But that is no surprise. E.U. commitment to reimpose sanctions will also be tested. While politically, the willpower might only be diminished rather than destroyed, economically it is a different matter. E.U. businesses will kick up a real fuss if they are ordered to take a step back, especially if that order comes from the United States. If the United States is the reason behind the implementation challenges in the first place — Congress taking unilateral action, for instance — E.U. partners may express even greater concern.
Serious attention needs to be paid to the demands of maintaining the coalition, both during these tense, final negotiations and in the implementation phase that follows. Preserving E.U. interests and the desire to work with the United States is crucial, especially as it will be increasingly difficult to get Russia and China on board should things go haywire. Sustained attention to these intra-alliance challenges will be essential for the success of any agreement.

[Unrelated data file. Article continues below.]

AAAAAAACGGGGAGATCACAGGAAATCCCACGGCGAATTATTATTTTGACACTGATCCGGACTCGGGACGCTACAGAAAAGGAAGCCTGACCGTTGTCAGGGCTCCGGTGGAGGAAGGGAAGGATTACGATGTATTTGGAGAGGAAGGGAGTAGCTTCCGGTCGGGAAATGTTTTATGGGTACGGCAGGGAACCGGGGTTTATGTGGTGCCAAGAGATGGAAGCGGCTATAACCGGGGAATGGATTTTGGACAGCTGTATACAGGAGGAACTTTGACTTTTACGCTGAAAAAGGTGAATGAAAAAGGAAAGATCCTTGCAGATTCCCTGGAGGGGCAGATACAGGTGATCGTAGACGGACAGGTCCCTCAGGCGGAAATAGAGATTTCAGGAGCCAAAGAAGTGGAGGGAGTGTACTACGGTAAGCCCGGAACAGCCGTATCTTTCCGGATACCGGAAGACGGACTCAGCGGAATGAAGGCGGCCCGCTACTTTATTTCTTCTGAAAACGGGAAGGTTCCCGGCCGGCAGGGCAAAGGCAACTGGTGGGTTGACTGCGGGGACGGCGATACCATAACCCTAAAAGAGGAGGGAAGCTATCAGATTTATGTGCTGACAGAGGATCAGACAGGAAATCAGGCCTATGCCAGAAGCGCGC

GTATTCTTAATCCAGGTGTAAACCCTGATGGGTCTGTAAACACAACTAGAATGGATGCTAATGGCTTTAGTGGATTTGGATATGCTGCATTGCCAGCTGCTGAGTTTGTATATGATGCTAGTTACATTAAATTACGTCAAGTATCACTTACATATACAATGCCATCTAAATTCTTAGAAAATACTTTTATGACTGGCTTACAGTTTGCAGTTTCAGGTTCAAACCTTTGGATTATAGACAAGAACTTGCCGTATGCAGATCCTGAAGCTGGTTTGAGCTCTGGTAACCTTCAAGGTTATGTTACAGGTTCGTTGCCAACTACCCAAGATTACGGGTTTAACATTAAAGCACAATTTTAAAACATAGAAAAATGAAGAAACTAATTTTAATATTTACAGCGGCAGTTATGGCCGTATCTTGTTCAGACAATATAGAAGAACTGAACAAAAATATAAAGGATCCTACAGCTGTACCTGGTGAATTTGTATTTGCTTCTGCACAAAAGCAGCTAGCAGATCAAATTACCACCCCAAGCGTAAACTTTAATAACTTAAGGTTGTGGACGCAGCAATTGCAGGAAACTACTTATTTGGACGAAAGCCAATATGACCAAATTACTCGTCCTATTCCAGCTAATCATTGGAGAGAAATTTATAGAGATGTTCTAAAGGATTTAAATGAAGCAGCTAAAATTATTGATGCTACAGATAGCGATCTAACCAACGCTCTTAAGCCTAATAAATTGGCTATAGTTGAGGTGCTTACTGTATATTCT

For more analysis and background, see POMEPS Studies 13, Iran and the Nuclear Deal
Dina Esfandiary (@DEsfandiary) is a McArthur Fellow in the Centre for Science and Security Studies at King’s College London. Ariane Tabatabai (@ArianeTabatabai) is a visiting assistant professor in the Security Studies Program at the Georgetown University School of Foreign Service and a columnist for The Bulletin of the Atomic Scientists.